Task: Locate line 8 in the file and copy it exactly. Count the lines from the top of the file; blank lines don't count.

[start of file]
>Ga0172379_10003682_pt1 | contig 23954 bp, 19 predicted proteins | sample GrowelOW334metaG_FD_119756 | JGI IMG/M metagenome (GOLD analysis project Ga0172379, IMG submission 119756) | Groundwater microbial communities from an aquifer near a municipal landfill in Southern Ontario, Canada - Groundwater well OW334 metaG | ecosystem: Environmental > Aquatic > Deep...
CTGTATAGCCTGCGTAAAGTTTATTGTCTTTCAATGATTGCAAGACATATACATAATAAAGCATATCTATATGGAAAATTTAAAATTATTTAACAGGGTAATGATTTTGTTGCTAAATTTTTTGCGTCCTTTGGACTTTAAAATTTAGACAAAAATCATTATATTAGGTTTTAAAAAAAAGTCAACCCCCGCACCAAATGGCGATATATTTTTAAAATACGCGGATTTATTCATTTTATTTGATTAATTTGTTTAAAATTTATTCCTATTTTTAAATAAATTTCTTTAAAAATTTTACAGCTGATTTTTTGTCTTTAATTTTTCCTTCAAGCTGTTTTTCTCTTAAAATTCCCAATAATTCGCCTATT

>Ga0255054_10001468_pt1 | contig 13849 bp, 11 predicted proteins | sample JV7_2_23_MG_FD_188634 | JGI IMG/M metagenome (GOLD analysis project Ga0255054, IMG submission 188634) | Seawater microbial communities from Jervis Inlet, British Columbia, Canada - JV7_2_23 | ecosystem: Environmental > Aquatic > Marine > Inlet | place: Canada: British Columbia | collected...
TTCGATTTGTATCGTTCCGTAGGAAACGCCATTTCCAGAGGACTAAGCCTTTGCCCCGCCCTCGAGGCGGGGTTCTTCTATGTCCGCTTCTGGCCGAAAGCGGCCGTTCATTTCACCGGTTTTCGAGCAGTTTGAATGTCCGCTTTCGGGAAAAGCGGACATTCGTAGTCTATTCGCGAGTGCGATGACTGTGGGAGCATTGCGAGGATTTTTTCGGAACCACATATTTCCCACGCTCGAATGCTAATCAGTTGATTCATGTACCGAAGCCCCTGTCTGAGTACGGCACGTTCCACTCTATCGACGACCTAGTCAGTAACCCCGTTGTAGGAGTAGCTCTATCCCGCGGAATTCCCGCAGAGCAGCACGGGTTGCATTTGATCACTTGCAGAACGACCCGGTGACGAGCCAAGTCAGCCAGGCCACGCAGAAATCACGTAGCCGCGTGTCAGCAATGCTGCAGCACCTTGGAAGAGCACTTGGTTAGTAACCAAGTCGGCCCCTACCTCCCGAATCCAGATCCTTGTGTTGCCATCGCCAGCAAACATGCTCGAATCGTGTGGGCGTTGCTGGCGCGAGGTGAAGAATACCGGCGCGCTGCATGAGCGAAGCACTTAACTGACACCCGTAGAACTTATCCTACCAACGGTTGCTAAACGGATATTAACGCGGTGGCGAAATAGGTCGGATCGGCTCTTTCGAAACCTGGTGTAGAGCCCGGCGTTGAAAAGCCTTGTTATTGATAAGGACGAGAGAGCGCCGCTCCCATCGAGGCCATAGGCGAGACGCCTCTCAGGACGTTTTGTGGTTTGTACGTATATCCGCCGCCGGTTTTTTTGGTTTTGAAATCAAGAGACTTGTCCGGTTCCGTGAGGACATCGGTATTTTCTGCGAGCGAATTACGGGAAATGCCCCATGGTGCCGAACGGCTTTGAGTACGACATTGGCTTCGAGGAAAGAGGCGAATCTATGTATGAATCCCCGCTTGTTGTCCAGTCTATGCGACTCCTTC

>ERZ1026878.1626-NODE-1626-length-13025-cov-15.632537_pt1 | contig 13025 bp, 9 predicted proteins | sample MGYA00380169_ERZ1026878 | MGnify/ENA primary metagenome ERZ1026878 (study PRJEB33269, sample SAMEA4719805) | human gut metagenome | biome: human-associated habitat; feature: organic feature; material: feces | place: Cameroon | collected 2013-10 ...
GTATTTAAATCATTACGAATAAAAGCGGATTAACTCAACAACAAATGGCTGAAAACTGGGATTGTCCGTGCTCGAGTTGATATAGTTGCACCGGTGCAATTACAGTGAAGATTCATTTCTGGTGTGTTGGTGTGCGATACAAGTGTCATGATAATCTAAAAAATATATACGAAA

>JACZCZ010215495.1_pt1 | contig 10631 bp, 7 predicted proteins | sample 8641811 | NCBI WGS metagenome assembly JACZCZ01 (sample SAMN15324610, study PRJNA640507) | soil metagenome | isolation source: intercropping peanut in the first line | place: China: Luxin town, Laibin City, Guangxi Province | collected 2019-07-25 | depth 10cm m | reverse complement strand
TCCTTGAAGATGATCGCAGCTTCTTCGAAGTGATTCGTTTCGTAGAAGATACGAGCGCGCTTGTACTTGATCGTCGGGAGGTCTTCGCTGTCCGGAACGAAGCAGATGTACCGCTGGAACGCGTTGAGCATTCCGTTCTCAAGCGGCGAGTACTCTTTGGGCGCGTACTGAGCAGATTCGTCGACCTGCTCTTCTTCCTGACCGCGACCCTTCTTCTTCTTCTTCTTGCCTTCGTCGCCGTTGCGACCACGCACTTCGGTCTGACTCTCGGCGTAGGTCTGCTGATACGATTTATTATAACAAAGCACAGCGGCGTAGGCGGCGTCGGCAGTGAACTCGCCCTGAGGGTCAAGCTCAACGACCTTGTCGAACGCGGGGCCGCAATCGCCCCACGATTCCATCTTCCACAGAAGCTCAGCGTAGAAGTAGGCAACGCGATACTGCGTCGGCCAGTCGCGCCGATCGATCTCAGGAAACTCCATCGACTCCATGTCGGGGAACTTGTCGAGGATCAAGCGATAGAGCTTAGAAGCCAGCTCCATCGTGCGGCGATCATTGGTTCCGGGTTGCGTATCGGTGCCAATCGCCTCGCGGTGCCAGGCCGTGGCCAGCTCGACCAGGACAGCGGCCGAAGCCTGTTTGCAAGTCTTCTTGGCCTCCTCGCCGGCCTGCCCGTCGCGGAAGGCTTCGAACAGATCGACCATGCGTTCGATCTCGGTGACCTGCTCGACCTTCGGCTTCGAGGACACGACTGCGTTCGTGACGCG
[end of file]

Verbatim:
TCCTTGAAGATGATCGCAGCTTCTTCGAAGTGATTCGTTTCGTAGAAGATACGAGCGCGCTTGTACTTGATCGTCGGGAGGTCTTCGCTGTCCGGAACGAAGCAGATGTACCGCTGGAACGCGTTGAGCATTCCGTTCTCAAGCGGCGAGTACTCTTTGGGCGCGTACTGAGCAGATTCGTCGACCTGCTCTTCTTCCTGACCGCGACCCTTCTTCTTCTTCTTCTTGCCTTCGTCGCCGTTGCGACCACGCACTTCGGTCTGACTCTCGGCGTAGGTCTGCTGATACGATTTATTATAACAAAGCACAGCGGCGTAGGCGGCGTCGGCAGTGAACTCGCCCTGAGGGTCAAGCTCAACGACCTTGTCGAACGCGGGGCCGCAATCGCCCCACGATTCCATCTTCCACAGAAGCTCAGCGTAGAAGTAGGCAACGCGATACTGCGTCGGCCAGTCGCGCCGATCGATCTCAGGAAACTCCATCGACTCCATGTCGGGGAACTTGTCGAGGATCAAGCGATAGAGCTTAGAAGCCAGCTCCATCGTGCGGCGATCATTGGTTCCGGGTTGCGTATCGGTGCCAATCGCCTCGCGGTGCCAGGCCGTGGCCAGCTCGACCAGGACAGCGGCCGAAGCCTGTTTGCAAGTCTTCTTGGCCTCCTCGCCGGCCTGCCCGTCGCGGAAGGCTTCGAACAGATCGACCATGCGTTCGATCTCGGTGACCTGCTCGACCTTCGGCTTCGAGGACACGACTGCGTTCGTGACGCG